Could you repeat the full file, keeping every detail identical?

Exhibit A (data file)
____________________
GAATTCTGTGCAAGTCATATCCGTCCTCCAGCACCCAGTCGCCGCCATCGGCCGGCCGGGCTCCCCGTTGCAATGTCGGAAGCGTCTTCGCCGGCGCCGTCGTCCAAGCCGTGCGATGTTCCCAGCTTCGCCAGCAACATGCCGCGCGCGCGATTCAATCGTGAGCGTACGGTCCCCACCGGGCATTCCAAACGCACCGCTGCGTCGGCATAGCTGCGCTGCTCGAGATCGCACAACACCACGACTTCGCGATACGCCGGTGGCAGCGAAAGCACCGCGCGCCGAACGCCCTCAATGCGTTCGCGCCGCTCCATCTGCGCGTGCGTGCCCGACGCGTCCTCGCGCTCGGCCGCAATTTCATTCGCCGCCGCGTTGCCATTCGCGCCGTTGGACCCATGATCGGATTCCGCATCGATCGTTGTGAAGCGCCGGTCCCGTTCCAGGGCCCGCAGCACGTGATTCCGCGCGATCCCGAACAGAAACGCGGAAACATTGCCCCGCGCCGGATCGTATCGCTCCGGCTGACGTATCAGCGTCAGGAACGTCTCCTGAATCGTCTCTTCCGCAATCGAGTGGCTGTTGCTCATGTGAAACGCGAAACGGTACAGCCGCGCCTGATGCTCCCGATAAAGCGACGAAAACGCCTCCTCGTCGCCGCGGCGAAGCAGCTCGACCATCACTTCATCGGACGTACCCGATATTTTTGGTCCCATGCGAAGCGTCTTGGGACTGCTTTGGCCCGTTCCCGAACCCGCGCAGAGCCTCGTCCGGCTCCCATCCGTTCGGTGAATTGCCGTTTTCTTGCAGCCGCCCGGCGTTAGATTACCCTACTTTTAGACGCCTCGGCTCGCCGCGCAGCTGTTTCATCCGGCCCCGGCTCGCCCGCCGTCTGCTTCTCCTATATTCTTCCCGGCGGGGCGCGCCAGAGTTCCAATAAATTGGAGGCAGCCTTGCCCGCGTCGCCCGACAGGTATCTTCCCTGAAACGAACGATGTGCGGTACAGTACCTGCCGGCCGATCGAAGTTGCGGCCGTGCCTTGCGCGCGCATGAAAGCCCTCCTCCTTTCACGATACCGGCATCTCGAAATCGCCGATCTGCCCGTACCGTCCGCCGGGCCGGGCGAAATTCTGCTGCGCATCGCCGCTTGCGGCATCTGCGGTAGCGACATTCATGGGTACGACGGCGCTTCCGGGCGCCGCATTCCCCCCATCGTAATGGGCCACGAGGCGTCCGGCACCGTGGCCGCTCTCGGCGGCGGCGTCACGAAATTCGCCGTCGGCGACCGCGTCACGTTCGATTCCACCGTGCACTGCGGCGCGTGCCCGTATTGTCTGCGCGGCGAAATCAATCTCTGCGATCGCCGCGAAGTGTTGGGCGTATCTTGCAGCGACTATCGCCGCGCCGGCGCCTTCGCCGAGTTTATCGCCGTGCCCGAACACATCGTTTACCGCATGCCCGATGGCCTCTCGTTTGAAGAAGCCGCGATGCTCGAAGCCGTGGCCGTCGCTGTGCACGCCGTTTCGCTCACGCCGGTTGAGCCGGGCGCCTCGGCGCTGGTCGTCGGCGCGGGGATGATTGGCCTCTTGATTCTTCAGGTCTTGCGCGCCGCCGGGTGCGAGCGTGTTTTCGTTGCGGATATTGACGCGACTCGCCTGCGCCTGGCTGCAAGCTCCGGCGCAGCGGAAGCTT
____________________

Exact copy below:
GAATTCTGTGCAAGTCATATCCGTCCTCCAGCACCCAGTCGCCGCCATCGGCCGGCCGGGCTCCCCGTTGCAATGTCGGAAGCGTCTTCGCCGGCGCCGTCGTCCAAGCCGTGCGATGTTCCCAGCTTCGCCAGCAACATGCCGCGCGCGCGATTCAATCGTGAGCGTACGGTCCCCACCGGGCATTCCAAACGCACCGCTGCGTCGGCATAGCTGCGCTGCTCGAGATCGCACAACACCACGACTTCGCGATACGCCGGTGGCAGCGAAAGCACCGCGCGCCGAACGCCCTCAATGCGTTCGCGCCGCTCCATCTGCGCGTGCGTGCCCGACGCGTCCTCGCGCTCGGCCGCAATTTCATTCGCCGCCGCGTTGCCATTCGCGCCGTTGGACCCATGATCGGATTCCGCATCGATCGTTGTGAAGCGCCGGTCCCGTTCCAGGGCCCGCAGCACGTGATTCCGCGCGATCCCGAACAGAAACGCGGAAACATTGCCCCGCGCCGGATCGTATCGCTCCGGCTGACGTATCAGCGTCAGGAACGTCTCCTGAATCGTCTCTTCCGCAATCGAGTGGCTGTTGCTCATGTGAAACGCGAAACGGTACAGCCGCGCCTGATGCTCCCGATAAAGCGACGAAAACGCCTCCTCGTCGCCGCGGCGAAGCAGCTCGACCATCACTTCATCGGACGTACCCGATATTTTTGGTCCCATGCGAAGCGTCTTGGGACTGCTTTGGCCCGTTCCCGAACCCGCGCAGAGCCTCGTCCGGCTCCCATCCGTTCGGTGAATTGCCGTTTTCTTGCAGCCGCCCGGCGTTAGATTACCCTACTTTTAGACGCCTCGGCTCGCCGCGCAGCTGTTTCATCCGGCCCCGGCTCGCCCGCCGTCTGCTTCTCCTATATTCTTCCCGGCGGGGCGCGCCAGAGTTCCAATAAATTGGAGGCAGCCTTGCCCGCGTCGCCCGACAGGTATCTTCCCTGAAACGAACGATGTGCGGTACAGTACCTGCCGGCCGATCGAAGTTGCGGCCGTGCCTTGCGCGCGCATGAAAGCCCTCCTCCTTTCACGATACCGGCATCTCGAAATCGCCGATCTGCCCGTACCGTCCGCCGGGCCGGGCGAAATTCTGCTGCGCATCGCCGCTTGCGGCATCTGCGGTAGCGACATTCATGGGTACGACGGCGCTTCCGGGCGCCGCATTCCCCCCATCGTAATGGGCCACGAGGCGTCCGGCACCGTGGCCGCTCTCGGCGGCGGCGTCACGAAATTCGCCGTCGGCGACCGCGTCACGTTCGATTCCACCGTGCACTGCGGCGCGTGCCCGTATTGTCTGCGCGGCGAAATCAATCTCTGCGATCGCCGCGAAGTGTTGGGCGTATCTTGCAGCGACTATCGCCGCGCCGGCGCCTTCGCCGAGTTTATCGCCGTGCCCGAACACATCGTTTACCGCATGCCCGATGGCCTCTCGTTTGAAGAAGCCGCGATGCTCGAAGCCGTGGCCGTCGCTGTGCACGCCGTTTCGCTCACGCCGGTTGAGCCGGGCGCCTCGGCGCTGGTCGTCGGCGCGGGGATGATTGGCCTCTTGATTCTTCAGGTCTTGCGCGCCGCCGGGTGCGAGCGTGTTTTCGTTGCGGATATTGACGCGACTCGCCTGCGCCTGGCTGCAAGCTCCGGCGCAGCGGAAGCTT